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Postrape care services to minors in Kenya: are the services healing or hurting survivors?

Authors Wangamati CK, Combs Thorsen V, Gele A, sundby J

Received 12 March 2016

Accepted for publication 20 April 2016

Published 1 July 2016 Volume 2016:8 Pages 249—259

DOI https://doi.org/10.2147/IJWH.S108316

Checked for plagiarism Yes

Review by Single-blind

Peer reviewers approved by Dr Fredrick Rosario Joseph

Peer reviewer comments 2

Editor who approved publication: Professor Elie Al-Chaer


Cynthia Khamala Wangamati,1 Viva Combs Thorsen,1 Abdi Ali Gele,2 Johanne Sundby1

1Department of Community Medicine, Faculty of Medicine, University of Oslo, 2Department of Nursing and Health Promotion, Faculty of Health Sciences, Oslo and Akershus University College of Applied Sciences, Oslo, Norway

Abstract:
Child sexual abuse is a global problem and a growing concern in Sub-Saharan Africa. It constitutes a profound violation of human rights. To address this problem, Kenya has established the Sexual Offences Act. In addition, Kenya has developed national guidelines on the management of sexual violence to grant minors access to health care. However, little is known about the experiences of sexually abused minors when they interact with the health and legal system. Accordingly, this study uses a triangulation of methods in the follow-up of two adolescent girls. Health records were reviewed, interactions between the girls and service providers were observed, in-depth interviews were conducted with the girls, and informal discussions were held with guardians and service providers. Findings indicated that the minors’ rights to quality health care and protection were being violated. Protocols on postrape care delivery were unavailable. Furthermore, the health facility was ill equipped and poorly stocked. Health providers showed little regard for informed assent, confidentiality, and privacy while offering postrape care. Similarly, in the justice system, processing was met with delays and unresponsive law enforcement. Health providers and police officers are in grave need of training in sexual and gender-based violence, its consequences, comprehensive postrape care, and sexual and reproductive health rights to ensure the protection of minors’ rights. Health administrators should ensure that facilities are equipped with skilled health providers, medical supplies, and equipment. Additionally, policies on the protection and care of sexually abused minors in Kenya require amendment.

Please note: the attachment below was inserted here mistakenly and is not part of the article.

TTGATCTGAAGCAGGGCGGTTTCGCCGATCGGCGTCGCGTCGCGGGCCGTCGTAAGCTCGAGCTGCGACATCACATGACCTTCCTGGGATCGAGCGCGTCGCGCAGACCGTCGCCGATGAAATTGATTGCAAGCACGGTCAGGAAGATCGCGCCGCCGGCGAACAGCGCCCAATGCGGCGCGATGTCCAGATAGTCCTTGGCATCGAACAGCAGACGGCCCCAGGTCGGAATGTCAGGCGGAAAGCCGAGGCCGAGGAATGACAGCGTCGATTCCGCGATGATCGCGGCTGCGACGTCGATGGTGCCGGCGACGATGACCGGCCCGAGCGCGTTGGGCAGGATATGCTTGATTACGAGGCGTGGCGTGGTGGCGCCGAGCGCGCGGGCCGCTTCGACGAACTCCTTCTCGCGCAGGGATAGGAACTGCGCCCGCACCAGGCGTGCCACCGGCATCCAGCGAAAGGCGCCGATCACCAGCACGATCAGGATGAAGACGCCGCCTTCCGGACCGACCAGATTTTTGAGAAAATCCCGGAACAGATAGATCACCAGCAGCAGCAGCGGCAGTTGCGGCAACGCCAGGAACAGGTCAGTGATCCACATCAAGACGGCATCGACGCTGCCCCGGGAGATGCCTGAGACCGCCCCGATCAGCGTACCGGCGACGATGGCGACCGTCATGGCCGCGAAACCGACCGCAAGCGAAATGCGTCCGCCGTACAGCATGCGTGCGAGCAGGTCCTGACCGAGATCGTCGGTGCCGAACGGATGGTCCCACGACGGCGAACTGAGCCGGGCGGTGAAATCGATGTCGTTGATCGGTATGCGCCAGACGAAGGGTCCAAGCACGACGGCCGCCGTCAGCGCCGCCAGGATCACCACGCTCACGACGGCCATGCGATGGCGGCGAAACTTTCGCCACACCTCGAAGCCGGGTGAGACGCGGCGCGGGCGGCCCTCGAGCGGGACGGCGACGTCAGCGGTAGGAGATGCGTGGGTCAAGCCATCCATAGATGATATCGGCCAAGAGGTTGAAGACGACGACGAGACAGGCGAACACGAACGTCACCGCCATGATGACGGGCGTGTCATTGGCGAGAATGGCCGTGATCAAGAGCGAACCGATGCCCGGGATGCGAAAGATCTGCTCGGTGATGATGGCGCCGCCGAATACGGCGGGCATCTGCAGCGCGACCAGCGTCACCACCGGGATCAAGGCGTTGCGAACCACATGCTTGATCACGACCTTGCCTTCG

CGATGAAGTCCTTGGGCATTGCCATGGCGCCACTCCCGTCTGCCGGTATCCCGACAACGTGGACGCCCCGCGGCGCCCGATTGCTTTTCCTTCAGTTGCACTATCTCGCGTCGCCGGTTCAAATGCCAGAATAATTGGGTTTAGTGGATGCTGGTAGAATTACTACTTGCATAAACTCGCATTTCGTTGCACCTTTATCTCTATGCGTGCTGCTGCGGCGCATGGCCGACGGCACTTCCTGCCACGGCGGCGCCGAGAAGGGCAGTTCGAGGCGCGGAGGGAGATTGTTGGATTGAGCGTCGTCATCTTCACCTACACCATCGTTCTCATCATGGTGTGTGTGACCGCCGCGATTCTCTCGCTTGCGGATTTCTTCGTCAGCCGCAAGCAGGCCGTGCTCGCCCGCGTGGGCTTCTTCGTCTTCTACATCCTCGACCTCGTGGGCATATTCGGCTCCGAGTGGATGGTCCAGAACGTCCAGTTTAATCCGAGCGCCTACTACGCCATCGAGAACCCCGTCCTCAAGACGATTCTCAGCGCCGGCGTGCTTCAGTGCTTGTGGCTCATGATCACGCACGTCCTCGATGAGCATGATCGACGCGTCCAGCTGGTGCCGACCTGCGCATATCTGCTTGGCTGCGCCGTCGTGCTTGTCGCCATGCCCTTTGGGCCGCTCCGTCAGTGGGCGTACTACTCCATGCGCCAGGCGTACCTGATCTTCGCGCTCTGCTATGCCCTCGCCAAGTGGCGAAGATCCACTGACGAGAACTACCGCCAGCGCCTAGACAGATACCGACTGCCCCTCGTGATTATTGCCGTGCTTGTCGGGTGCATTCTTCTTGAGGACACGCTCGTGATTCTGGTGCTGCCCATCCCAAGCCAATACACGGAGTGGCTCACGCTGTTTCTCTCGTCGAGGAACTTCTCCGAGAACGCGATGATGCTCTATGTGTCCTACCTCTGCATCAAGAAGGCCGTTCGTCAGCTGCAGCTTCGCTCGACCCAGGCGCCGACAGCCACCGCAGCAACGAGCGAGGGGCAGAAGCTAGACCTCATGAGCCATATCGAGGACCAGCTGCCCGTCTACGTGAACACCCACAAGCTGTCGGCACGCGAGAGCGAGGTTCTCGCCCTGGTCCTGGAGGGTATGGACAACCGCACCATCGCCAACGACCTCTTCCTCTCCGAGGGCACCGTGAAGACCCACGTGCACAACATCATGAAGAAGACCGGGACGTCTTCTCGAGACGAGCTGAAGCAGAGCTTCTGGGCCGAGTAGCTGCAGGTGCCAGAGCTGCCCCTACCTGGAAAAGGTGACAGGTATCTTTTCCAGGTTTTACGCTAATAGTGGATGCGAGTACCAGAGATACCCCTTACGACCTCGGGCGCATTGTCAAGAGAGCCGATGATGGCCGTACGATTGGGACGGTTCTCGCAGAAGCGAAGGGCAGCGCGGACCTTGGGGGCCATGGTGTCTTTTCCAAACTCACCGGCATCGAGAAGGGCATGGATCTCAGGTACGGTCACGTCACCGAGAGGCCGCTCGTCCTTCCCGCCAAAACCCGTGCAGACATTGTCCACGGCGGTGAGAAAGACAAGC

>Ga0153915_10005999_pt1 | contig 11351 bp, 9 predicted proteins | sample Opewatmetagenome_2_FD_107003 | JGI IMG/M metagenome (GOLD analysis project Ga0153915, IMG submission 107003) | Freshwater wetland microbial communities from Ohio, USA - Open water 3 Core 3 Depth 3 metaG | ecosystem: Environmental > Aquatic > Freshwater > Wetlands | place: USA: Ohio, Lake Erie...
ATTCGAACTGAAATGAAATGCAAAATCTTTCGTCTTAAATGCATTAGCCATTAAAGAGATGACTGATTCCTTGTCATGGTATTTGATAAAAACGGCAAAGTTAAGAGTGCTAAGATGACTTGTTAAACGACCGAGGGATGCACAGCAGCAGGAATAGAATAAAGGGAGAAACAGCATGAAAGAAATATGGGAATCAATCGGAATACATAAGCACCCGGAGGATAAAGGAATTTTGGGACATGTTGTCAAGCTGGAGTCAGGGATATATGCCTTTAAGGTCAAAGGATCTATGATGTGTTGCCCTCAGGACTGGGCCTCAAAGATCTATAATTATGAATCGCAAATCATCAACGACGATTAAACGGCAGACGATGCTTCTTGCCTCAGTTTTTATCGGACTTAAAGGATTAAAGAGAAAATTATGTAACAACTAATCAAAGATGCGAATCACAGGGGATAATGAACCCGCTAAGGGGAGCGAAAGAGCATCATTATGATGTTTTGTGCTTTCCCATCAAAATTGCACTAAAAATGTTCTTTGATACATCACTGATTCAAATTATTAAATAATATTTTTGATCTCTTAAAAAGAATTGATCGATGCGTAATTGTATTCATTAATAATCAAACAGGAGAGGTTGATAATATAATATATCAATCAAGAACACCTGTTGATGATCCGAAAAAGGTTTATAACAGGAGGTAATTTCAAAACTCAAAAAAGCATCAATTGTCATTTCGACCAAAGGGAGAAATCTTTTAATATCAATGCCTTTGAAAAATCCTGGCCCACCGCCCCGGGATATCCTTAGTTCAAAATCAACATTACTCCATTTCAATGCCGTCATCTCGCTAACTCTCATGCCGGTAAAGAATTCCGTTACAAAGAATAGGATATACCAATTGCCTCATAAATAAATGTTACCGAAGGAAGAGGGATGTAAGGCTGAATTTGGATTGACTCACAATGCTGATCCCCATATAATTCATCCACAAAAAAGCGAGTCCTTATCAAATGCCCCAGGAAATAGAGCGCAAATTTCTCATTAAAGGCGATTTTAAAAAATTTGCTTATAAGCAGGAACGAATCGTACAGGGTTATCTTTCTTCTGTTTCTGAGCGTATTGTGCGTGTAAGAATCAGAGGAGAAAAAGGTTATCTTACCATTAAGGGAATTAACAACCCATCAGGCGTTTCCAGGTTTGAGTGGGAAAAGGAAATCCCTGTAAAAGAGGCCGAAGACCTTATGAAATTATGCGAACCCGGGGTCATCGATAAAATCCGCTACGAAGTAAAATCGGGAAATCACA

Keywords: child sexual abuse, postrape care, rights, guidelines, sexual violence

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